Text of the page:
Forty years ago, I was a passenger in a Breezy, an open cockpit aircraft, when my pilot spotted an airplane, a Luscomb, parked in a field directly below us.
On impulse, we landed close by and piled out to introduce ourselves to the Luscomb pilot. His name was Lester Woodyard, and he lived on Section Road, just over the Michigan line.
Mr Woodyard's career included a stint working one of the early hydrogen bombs outside Albuquerque, N.M., shortly after the first bombs were tested. He was one of the many young pilots who flew the local skies during that period.
“At the time, the project was secret,” he said, “It since has been well chronicled.”
That was my only meeting with Mr. Woodyard until four decades later, when he called at my office to ask a favor.
Now 77, he was no longer flying. The Luscomb was only a memory. Mr. Woodyard had a new fascination. He wanted me to pass the word to arthritic patients, telling them not to postpone needed joint surgery because of any fear of the result.
Although in considerable pain from an unusable knee joint, Mr. Woodyard had some misgivings about such surgery, but his sister, Shirley, earlier had undergone a successful double-knee-joint replacement.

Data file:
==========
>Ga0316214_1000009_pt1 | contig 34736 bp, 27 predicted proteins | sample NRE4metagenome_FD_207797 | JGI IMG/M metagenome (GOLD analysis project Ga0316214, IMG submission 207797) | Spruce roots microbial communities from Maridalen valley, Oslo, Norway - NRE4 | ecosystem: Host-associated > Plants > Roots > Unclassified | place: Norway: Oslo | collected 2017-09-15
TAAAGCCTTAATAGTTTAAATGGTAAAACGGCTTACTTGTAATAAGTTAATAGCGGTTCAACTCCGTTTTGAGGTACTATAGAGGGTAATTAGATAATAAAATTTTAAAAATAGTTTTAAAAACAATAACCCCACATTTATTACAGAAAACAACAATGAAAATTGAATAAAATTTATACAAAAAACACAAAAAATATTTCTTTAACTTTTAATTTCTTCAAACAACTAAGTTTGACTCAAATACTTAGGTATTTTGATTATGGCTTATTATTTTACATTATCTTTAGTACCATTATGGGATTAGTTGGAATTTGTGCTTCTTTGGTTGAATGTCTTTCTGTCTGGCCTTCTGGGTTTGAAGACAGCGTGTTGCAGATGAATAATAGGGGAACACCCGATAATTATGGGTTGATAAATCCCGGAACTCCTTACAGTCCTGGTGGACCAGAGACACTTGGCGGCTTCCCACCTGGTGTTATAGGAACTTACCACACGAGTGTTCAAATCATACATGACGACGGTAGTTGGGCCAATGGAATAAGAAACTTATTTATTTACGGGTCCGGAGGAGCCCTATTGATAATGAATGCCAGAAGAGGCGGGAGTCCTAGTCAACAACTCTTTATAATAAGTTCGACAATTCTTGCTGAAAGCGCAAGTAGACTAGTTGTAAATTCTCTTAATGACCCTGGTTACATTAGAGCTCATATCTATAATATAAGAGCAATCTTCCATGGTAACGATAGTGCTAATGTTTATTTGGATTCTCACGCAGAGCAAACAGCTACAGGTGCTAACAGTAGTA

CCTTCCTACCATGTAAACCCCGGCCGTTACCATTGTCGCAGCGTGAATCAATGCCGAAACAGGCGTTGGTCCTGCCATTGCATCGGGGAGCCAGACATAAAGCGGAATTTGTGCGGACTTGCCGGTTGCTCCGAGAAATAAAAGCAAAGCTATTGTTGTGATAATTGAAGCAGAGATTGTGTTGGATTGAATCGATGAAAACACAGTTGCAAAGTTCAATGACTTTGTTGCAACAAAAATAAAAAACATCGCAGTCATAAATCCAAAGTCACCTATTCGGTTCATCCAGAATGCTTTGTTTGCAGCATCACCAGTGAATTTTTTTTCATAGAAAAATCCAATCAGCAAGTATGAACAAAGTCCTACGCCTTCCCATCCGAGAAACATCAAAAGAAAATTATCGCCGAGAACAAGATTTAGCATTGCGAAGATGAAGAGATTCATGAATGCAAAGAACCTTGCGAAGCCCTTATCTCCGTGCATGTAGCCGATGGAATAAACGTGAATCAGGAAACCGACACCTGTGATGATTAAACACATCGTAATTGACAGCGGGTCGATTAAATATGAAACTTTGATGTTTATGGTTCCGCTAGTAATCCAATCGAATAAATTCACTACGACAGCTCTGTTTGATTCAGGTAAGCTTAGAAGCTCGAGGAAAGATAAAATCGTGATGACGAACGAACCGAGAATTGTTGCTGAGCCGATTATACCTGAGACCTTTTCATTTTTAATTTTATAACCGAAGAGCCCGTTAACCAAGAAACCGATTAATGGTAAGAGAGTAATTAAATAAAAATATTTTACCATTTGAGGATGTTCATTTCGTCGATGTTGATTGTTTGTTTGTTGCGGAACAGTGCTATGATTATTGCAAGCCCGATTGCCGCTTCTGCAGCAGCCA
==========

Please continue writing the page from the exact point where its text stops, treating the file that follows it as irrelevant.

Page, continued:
He decided to try it, and on May 16, 2001, a surgeon at Toledo Hospital cut away his defective right knee joint and installed an artificial one.
He's as pleased as he can be with the outcome. He now walks without the pain and stiffness of the disintegrating joint. He wishes he hadn't delayed the surgery.
“I only wish arthritic patients were told a little more about what to expect after surgery,” he said. “What really is needed is a support group to help the patient during the painful normal recovery period.”
He talked it over with his doctor and a number of fellow arthritis patients and is now in the process of forming a group. He also hopes to issue a periodic newsletter of arthritis information.
Nowadays, Mr. Woodyard exercises daily, monitors his development closely and carries on most activities considered normal for a man his age.
“If you have knee pain from arthritis, talk to your doctor about joint replacement surgery,” he said. “Consult a second doctor, if you need to. And once you get the go-ahead, don't hesitate. You'll be so glad to walk pain-free again.”
Millie Benson is a Blade Columnist.
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